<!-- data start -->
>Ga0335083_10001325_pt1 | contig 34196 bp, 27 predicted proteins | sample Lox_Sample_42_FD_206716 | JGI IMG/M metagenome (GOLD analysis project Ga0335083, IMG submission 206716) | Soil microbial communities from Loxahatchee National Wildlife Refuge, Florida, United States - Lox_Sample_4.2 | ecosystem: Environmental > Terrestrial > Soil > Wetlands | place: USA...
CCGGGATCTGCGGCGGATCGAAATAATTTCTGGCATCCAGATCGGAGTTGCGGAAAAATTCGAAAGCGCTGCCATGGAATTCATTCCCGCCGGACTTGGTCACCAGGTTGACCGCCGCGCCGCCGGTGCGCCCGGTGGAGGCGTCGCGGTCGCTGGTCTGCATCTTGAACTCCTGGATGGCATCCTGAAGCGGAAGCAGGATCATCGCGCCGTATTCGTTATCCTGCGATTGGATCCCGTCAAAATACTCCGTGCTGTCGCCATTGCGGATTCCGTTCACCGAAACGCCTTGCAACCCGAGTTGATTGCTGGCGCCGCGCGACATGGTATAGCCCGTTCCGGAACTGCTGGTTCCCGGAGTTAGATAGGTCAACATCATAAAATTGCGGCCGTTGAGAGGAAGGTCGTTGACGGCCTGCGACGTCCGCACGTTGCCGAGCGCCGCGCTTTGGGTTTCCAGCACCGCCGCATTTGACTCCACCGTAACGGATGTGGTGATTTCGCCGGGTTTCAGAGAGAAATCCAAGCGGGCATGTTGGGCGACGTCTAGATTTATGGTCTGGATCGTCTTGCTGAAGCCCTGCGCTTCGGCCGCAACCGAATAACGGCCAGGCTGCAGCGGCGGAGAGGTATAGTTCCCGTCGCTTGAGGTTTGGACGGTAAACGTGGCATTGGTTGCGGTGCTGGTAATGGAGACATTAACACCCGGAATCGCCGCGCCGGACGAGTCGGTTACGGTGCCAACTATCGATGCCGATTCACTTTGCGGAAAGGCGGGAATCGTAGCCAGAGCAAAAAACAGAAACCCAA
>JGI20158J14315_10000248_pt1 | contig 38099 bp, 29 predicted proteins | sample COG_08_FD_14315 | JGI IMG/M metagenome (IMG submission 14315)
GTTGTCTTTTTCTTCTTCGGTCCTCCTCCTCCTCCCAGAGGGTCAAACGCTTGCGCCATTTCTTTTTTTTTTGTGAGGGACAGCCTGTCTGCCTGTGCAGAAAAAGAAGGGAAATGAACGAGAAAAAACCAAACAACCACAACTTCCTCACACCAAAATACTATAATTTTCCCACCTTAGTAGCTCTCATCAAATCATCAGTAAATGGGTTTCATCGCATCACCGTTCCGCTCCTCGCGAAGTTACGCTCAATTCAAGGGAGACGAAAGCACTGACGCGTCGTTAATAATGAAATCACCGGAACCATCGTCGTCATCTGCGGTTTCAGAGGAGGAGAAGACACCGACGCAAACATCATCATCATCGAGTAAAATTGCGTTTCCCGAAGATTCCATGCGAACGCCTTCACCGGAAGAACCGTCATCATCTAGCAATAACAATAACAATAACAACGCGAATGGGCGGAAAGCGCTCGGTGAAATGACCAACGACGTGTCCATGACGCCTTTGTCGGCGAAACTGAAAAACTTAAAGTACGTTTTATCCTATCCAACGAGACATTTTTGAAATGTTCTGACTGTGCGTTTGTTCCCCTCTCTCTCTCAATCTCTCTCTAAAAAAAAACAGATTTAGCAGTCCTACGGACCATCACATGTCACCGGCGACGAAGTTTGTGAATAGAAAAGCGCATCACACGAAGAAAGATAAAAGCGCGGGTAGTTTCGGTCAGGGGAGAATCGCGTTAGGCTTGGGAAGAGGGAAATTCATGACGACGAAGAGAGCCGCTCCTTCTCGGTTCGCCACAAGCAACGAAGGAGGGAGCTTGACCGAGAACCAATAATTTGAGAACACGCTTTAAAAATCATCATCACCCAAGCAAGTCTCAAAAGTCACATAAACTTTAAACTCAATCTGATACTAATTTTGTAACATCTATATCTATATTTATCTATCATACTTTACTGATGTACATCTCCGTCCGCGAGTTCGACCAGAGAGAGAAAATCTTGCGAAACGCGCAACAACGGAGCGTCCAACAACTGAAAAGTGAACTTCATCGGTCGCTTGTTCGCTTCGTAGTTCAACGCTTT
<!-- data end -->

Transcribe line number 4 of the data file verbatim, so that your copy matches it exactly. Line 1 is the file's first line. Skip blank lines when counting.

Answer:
GTTGTCTTTTTCTTCTTCGGTCCTCCTCCTCCTCCCAGAGGGTCAAACGCTTGCGCCATTTCTTTTTTTTTTGTGAGGGACAGCCTGTCTGCCTGTGCAGAAAAAGAAGGGAAATGAACGAGAAAAAACCAAACAACCACAACTTCCTCACACCAAAATACTATAATTTTCCCACCTTAGTAGCTCTCATCAAATCATCAGTAAATGGGTTTCATCGCATCACCGTTCCGCTCCTCGCGAAGTTACGCTCAATTCAAGGGAGACGAAAGCACTGACGCGTCGTTAATAATGAAATCACCGGAACCATCGTCGTCATCTGCGGTTTCAGAGGAGGAGAAGACACCGACGCAAACATCATCATCATCGAGTAAAATTGCGTTTCCCGAAGATTCCATGCGAACGCCTTCACCGGAAGAACCGTCATCATCTAGCAATAACAATAACAATAACAACGCGAATGGGCGGAAAGCGCTCGGTGAAATGACCAACGACGTGTCCATGACGCCTTTGTCGGCGAAACTGAAAAACTTAAAGTACGTTTTATCCTATCCAACGAGACATTTTTGAAATGTTCTGACTGTGCGTTTGTTCCCCTCTCTCTCTCAATCTCTCTCTAAAAAAAAACAGATTTAGCAGTCCTACGGACCATCACATGTCACCGGCGACGAAGTTTGTGAATAGAAAAGCGCATCACACGAAGAAAGATAAAAGCGCGGGTAGTTTCGGTCAGGGGAGAATCGCGTTAGGCTTGGGAAGAGGGAAATTCATGACGACGAAGAGAGCCGCTCCTTCTCGGTTCGCCACAAGCAACGAAGGAGGGAGCTTGACCGAGAACCAATAATTTGAGAACACGCTTTAAAAATCATCATCACCCAAGCAAGTCTCAAAAGTCACATAAACTTTAAACTCAATCTGATACTAATTTTGTAACATCTATATCTATATTTATCTATCATACTTTACTGATGTACATCTCCGTCCGCGAGTTCGACCAGAGAGAGAAAATCTTGCGAAACGCGCAACAACGGAGCGTCCAACAACTGAAAAGTGAACTTCATCGGTCGCTTGTTCGCTTCGTAGTTCAACGCTTT